I don’t have the heart to delete the messages from my family, but I also know better than to listen to voicemails by myself anymore. I sit down on the couch next to Sugar, put on speaker phone, press play and listen to my brothers angry, drunk diatribe about how my sister is a whore and got picked up by police at a gas station. I can hear the booze in his voice. “That can’t be true. He is just drunk and out of his mind,” I say to Sugar—shutting off that little voice in my head that is saying, “but maybe it is true. Maybe that did really happen.” I forward the voicemail to my parents with an FYI. I make banana pancakes for breakfast. I say nothing else about it, because there is no script for this.
In addition to quitting my job and moving, a big part of my recovery has been practicing yoga and meditation. There is a Buddhist meditation practice called Tonglen. I watch a 4 minute YouTube video about Tonglen when I am feeling overwhelmed with the state of the world. Now is definitely one of those times. Shining through the tiny box on my computer screen, I listen as Pema Chodron, a beloved monk and healer, describe the purpose of Tonglen. “We do Tonglen for a world that is falling apart,” she says calmly. “On the in-breath, you breathe in whatever particular area, group of people, country or even one particular person, is hurting. You breathe in their pain. On the out breath, you breathe out the hope that their hearts and minds will feel big enough, so they can live with their pain.”*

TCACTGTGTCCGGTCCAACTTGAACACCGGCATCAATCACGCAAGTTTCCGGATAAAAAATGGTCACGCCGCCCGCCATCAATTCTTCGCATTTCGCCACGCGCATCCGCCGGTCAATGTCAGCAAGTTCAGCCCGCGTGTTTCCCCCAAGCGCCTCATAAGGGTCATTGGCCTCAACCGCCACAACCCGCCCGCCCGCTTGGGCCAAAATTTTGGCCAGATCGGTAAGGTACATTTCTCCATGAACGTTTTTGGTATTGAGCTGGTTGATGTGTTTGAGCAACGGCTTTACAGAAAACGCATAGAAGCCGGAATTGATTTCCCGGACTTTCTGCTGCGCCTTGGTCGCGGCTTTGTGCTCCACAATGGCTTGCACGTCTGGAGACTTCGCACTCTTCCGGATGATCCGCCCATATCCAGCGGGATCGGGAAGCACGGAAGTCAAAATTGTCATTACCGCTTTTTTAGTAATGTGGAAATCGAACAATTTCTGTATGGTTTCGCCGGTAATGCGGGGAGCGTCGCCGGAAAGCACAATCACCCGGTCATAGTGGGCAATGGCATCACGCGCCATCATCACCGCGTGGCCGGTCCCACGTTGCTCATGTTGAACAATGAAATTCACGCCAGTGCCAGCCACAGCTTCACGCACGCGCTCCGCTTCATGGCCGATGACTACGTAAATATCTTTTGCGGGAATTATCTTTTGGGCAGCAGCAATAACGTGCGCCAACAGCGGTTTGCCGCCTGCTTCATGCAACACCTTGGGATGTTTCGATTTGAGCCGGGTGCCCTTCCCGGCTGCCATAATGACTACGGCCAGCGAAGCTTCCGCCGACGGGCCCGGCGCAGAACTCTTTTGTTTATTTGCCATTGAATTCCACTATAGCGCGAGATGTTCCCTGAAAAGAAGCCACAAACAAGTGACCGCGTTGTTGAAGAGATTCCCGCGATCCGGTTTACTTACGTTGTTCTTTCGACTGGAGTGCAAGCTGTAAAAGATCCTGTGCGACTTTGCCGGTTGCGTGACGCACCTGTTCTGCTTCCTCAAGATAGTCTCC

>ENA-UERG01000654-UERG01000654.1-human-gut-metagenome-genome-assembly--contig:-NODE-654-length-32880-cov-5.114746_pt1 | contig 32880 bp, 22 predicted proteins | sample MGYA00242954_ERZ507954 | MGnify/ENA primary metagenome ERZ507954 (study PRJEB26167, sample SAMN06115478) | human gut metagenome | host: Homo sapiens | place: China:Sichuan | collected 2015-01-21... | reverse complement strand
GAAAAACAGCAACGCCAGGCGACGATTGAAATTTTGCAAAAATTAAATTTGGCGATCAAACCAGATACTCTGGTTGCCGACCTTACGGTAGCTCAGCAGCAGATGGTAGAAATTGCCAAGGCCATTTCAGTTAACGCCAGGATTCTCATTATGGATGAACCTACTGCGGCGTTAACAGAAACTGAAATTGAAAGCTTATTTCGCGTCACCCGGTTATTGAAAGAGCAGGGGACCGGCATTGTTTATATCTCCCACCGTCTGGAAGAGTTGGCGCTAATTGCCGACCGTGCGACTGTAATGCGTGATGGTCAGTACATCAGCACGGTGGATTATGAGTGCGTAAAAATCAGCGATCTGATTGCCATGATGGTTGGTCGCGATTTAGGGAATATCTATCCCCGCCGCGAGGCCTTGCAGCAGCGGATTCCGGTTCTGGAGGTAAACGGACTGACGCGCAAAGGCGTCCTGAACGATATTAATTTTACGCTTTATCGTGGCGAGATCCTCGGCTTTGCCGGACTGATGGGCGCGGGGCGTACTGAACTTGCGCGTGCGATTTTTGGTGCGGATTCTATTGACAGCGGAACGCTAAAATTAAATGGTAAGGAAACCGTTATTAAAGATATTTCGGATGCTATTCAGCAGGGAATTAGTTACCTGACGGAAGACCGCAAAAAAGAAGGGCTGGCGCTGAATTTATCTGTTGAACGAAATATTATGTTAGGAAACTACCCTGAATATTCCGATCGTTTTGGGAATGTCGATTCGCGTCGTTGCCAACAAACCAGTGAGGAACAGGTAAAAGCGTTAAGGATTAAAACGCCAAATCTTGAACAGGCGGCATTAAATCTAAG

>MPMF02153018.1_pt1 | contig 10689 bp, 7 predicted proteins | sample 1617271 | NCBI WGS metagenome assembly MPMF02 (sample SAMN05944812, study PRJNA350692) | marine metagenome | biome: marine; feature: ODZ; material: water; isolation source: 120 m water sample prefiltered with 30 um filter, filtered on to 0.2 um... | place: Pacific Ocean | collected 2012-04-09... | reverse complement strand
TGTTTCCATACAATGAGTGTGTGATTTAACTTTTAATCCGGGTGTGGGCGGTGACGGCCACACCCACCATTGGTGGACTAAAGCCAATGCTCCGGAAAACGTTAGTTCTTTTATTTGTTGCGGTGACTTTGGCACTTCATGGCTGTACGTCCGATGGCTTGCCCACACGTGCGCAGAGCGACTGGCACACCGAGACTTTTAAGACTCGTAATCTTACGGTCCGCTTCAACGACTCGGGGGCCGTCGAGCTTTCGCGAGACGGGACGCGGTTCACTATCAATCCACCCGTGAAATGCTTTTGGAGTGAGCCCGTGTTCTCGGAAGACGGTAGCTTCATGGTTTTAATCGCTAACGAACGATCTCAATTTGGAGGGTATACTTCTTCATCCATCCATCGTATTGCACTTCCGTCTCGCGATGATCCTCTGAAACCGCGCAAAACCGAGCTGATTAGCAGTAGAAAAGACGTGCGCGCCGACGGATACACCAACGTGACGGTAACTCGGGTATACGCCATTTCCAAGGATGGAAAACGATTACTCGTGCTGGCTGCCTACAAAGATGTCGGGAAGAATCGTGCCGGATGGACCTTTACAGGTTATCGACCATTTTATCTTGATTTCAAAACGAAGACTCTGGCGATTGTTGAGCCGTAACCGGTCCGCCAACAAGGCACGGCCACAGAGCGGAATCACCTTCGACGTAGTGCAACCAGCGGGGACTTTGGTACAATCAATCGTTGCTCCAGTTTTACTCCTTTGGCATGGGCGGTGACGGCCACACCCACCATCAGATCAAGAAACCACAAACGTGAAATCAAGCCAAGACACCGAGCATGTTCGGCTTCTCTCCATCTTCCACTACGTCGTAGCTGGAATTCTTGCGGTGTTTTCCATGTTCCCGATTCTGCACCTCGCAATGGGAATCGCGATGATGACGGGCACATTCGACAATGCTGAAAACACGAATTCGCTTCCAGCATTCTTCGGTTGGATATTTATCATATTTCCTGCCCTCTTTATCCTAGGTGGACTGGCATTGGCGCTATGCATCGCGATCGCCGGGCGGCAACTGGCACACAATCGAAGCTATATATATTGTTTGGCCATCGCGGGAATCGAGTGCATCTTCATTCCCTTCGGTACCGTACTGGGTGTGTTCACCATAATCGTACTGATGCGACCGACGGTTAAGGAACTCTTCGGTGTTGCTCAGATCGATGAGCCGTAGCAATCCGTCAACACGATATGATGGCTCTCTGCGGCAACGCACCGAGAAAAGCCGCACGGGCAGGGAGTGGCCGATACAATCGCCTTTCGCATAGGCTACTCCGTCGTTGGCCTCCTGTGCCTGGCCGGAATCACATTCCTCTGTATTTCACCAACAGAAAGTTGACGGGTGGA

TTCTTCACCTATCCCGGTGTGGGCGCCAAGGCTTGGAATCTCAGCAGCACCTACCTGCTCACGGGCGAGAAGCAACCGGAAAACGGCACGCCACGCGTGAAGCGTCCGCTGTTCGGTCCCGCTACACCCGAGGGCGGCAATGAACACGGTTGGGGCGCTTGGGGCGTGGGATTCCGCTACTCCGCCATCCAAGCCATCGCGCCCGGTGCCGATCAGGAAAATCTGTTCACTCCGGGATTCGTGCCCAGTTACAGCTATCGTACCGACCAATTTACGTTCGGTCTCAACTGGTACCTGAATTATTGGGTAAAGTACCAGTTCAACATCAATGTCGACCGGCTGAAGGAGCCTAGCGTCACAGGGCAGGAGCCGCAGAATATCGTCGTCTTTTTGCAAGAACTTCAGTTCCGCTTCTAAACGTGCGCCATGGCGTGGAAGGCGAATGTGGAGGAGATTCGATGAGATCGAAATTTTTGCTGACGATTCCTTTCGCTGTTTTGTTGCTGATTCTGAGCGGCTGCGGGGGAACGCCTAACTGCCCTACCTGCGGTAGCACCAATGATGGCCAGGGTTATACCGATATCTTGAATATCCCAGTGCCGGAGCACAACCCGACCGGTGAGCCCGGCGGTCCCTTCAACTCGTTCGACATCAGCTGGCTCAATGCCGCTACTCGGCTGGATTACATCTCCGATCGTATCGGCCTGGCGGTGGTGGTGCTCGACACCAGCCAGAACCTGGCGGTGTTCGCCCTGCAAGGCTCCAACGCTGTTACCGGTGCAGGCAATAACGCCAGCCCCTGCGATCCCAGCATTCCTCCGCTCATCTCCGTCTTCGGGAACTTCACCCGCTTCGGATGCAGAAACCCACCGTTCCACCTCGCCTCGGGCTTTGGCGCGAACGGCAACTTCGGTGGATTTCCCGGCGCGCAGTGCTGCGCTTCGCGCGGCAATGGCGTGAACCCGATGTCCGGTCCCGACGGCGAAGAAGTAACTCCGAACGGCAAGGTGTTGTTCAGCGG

I did Tonglen for my family everyday this week. I did Tonglen for my sister. Every time my butt hit meditation cushion—tears free flowed down my face—boiling hot rivers. A burning so hot and expansive filled my chest. I sat there with the pain, with that incredibly discomfort, because that’s what my sister has to do. They won’t let her out of that psychiatric ward for two weeks. She, too, is locked up—trapped by her own mind and the stark white walls of the psych ward. So, I must sit here, on this cushion, in this fire, and let this wildfire of pain scorch my insides, because it’s the only thing I can do.
A number I don’t recognize shows up on my phone. A nurse tells me my sister would like to speak with me. My sister tells me the same horrific story I already heard from my brother’s voicemail and my mom. So, now, I know that all this horror, the assault, the trafficking, the relapse, is true. “I am sorry you are hurting, dear,” I say. “I can’t take your pain away. I wish I could. But I can do Tonglen for you. I can breathe in your pain and breathe out sending you space in your heart and mind, so you might endure.” “Thank you so much, Crash,” she says. “That’s the best thing you can do. It’s better than any visitation or anything.” I don’t if I will ever get my sister back. It’s been almost 10 years since she was diagnosed with schizophrenia. But for now, I have this: a tragic, feeble breath that creates space for pain and a thank you from my sister.
There is no script for this. I think about these words as I am driving to yoga class. I take a right on North B street and see more homeless people than I can count. It’s a scene that’s all too familiar. Grocery carts, sleeping bags, drunk people screaming, people with schizophrenia talking to themselves or trees or poles, a woman with dark weathered skin that is the color of dirt wearing a bikini and broken flip flops.